[Date Prev][Date Next][Thread Prev][Thread Next][Date Index][Thread Index]

Re: A few comments on the FAQ

    Date: Fri, 02 Oct 92 18:27:26 EDT
    From: moon@cambridge.apple.com (David A. Moon)
    These are my personal comments, not any kind of response from Apple.

I appreciate them, anyway.

    I think there is no disagreement here.  Does the microprocessor in your 
    microwave oven have an ANSI C I/O library in it?  I hope not.  That's why I/O 
    is not part of the language in C nor in Dylan.
Indeed.  But note that there *is* a standard library, that was
standardized as part of the standards process.  There needs to
be some parallel development of the language and the ancilliary
things that will make it a success.  At the very least, there
needs to be a scorecard, of what items are needed, and intended.

Such a scorecard will go a long way toward addressing a lot of
concerns, that the FAQ currently just raises as issues, without
settling them in anyone's mind.

By the way, note that there are a lot of things in the Dylan
language, which are not in ANSI C, and which would be in libraries
if they were, and which I would also hope would not be included
in my microwave.  I'm not saying that's wrong.  But libraries
aren't the only potential mechanism for "deletable modules" in
the language, and this isn't precisely the criteria either of
us are using to choose what should be libraries.

I'm not sure what the criteria are, however.  I suspect
we're both more eager to have optional environmentally-side-effecting
code be in libraries than optional datatypes.  Still, perhaps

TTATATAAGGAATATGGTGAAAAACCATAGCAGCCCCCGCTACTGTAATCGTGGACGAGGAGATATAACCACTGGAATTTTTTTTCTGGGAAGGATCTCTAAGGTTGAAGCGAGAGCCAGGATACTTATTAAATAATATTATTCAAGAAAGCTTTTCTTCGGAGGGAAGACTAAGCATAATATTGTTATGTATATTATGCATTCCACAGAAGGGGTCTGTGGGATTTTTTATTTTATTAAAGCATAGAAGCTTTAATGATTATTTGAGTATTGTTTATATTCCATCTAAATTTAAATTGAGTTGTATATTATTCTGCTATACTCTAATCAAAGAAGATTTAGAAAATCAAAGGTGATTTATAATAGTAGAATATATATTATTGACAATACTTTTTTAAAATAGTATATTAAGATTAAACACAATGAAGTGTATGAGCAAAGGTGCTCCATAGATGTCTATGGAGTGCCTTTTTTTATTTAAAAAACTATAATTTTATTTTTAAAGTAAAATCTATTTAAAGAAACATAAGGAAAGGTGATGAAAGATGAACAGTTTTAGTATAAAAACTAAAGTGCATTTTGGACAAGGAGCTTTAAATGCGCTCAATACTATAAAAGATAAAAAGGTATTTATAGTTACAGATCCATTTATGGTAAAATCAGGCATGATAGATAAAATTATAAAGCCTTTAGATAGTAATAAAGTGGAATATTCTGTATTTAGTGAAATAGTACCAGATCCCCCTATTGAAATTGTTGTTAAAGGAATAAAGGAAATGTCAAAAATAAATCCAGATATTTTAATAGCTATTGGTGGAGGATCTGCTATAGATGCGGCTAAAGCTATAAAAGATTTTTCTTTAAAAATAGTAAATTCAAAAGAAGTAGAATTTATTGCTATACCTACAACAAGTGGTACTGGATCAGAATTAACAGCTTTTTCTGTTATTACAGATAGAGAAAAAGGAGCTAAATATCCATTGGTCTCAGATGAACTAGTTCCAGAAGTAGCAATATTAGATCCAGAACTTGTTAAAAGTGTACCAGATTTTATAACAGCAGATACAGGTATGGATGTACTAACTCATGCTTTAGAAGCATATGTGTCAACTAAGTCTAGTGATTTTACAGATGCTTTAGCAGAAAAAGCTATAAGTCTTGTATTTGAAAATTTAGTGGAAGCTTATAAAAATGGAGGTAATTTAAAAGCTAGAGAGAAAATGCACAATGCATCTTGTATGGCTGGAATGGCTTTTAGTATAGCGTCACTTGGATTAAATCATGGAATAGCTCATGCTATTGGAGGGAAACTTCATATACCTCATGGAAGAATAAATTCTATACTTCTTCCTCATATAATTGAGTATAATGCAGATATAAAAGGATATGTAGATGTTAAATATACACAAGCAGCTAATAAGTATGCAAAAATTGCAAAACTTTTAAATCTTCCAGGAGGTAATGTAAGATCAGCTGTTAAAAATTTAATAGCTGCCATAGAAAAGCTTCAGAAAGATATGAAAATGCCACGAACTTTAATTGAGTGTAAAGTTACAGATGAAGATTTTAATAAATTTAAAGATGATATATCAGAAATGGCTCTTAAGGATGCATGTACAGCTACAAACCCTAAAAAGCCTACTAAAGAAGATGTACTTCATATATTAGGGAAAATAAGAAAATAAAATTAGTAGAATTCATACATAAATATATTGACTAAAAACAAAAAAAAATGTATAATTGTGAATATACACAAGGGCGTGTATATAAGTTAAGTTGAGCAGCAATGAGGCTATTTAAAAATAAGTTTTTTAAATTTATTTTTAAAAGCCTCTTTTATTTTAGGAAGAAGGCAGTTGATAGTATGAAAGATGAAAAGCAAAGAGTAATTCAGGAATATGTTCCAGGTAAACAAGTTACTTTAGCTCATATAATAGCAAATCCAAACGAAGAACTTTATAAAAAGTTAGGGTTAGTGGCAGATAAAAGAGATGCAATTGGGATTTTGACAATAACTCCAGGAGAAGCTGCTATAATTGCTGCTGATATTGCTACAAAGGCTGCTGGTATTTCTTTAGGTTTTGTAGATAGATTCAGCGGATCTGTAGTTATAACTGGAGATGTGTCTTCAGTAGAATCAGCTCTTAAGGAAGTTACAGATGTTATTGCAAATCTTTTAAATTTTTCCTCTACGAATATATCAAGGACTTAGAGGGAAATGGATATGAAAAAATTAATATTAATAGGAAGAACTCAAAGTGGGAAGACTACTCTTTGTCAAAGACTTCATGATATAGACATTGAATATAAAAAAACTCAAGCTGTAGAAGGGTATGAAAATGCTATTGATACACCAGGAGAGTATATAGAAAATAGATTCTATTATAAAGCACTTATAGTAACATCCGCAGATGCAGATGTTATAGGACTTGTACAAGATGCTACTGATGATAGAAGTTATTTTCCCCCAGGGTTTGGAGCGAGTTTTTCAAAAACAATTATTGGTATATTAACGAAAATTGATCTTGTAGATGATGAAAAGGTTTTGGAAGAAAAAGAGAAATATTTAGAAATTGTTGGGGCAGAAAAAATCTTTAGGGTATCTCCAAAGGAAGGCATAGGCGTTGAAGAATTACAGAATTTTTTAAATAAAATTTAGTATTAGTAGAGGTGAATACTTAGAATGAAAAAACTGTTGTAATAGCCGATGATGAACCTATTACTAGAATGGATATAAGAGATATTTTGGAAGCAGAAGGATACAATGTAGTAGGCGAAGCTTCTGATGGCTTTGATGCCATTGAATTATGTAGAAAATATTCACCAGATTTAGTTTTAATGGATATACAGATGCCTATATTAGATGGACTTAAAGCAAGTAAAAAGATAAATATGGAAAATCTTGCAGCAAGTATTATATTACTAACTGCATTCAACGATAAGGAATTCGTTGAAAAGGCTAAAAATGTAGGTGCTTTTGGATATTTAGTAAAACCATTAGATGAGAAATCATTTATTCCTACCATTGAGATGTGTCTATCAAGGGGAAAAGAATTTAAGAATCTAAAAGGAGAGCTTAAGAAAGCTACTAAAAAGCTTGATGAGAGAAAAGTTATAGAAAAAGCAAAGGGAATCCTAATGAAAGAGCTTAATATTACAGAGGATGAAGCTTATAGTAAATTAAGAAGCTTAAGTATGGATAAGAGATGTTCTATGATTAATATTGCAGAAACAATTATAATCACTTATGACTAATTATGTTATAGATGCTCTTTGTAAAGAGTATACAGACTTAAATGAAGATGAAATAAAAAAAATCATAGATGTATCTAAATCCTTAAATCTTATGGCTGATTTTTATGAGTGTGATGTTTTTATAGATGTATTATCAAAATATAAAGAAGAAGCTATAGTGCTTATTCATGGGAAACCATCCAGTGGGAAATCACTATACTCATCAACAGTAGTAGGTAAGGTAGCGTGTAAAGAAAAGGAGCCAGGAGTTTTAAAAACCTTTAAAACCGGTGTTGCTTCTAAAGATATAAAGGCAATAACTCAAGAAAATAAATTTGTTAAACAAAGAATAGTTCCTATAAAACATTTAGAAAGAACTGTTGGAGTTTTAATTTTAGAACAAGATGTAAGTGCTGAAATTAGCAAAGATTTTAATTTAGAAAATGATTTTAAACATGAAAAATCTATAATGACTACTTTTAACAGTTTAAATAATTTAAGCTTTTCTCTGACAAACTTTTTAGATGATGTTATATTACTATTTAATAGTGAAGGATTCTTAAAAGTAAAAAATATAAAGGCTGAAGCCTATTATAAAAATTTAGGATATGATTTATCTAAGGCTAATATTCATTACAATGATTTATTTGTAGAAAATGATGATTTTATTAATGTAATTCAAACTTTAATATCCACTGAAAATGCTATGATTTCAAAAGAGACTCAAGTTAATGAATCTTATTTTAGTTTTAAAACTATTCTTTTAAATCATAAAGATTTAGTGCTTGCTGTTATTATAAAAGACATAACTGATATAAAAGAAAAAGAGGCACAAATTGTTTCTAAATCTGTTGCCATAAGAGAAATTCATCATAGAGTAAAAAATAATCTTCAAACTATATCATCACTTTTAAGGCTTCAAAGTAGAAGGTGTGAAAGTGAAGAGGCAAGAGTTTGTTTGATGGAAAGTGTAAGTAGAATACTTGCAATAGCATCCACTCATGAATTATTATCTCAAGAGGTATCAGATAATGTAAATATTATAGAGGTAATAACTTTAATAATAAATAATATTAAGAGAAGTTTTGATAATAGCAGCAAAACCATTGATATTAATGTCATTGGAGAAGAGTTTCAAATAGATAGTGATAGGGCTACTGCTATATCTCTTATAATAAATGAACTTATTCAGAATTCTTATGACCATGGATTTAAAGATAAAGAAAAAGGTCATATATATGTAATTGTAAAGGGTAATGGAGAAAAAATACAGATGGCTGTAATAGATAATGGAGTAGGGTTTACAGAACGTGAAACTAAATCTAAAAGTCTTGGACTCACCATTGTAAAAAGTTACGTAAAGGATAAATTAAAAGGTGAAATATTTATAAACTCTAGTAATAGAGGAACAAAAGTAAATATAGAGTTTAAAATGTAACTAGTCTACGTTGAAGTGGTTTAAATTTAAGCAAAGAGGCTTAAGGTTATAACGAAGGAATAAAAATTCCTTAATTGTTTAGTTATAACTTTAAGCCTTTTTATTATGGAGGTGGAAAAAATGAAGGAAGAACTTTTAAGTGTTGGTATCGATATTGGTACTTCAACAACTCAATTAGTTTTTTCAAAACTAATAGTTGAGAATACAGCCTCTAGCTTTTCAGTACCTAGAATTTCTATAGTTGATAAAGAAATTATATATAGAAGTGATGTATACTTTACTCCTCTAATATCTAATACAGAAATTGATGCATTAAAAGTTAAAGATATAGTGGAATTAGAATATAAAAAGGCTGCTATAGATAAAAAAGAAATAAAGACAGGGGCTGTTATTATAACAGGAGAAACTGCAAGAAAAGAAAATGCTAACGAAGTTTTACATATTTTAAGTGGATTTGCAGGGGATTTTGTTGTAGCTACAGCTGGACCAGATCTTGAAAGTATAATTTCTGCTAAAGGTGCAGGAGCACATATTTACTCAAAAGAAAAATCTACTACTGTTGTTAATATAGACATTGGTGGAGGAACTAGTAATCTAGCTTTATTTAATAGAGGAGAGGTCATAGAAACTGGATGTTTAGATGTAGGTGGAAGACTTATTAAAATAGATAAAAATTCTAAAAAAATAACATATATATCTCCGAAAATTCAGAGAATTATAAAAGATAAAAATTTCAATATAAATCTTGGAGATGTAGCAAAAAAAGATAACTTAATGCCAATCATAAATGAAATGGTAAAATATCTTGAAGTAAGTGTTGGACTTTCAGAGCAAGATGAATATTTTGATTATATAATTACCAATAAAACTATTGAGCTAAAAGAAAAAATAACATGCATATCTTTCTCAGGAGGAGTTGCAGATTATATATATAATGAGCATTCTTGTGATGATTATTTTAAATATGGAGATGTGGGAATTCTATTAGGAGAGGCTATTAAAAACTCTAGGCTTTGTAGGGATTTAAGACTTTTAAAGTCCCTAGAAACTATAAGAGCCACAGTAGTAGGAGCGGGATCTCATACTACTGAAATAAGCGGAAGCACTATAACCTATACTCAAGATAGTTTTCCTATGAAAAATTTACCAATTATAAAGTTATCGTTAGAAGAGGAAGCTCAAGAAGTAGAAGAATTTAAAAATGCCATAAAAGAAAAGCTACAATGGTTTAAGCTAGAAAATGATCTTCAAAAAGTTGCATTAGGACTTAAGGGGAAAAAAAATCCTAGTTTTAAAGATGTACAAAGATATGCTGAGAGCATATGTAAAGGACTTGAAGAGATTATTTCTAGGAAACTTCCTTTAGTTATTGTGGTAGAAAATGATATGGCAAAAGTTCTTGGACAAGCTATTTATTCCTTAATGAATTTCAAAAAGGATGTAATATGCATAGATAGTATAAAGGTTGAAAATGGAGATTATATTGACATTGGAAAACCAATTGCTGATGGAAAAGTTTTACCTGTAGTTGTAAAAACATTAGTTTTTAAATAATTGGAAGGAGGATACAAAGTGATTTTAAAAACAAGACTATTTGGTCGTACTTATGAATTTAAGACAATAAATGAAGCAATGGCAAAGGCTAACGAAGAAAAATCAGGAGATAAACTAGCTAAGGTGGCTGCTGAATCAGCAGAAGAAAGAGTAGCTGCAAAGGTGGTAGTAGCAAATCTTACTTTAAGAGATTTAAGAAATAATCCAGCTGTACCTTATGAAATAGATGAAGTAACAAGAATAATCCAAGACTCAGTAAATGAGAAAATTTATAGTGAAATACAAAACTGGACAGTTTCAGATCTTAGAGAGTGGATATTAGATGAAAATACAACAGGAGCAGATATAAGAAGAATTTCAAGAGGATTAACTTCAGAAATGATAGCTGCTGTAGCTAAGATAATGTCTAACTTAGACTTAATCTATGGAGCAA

some of the fancier datatypes should be made into standard
libaries which are documented with the language.  This will
make the language itself smaller, and might help sell it to
the C crowd.  They are more likely to understand "It's an optional
library" than "it doesn't have to be included if you don't use

    There is no change-class function in Dylan.

That's what I get for sending mail at home, when my manual is
at work.  I was thinking of the instance updating when a class
changes.  If you change a class in such a way that a running
method no longer applies, what happens?  The answer perhaps
lies in a more clear separation of compile-time and runtime.

    This seems likely to be highly dependent on the underlying implementation, and 
    is one reason why we've been reluctant to specify anything as part of the 
    language.  We souldn't want to specify something that some important platforms 
    cannot implement efficiently.  Of course, that reluctance militates against 
    portability, but that problem is inherent in the current state of the art of 
    multiprocessing, isn't it?
I don't really think so.  I think it's a language issue.
Specifically, how much of the lower-level non-determinism
is reflected in the language?  This leads to a clear-cut
trade-off:  potential efficiency vs determinism.

If you want to reserve the efficiency, you have to say that
the order is indeterminate in some implications.  Then
people can write portable code.  I don't think that's the
best point in the trade-off curve, however.

I don't claim to know the best answer.  But there are a
number of potential ways to either give the user control,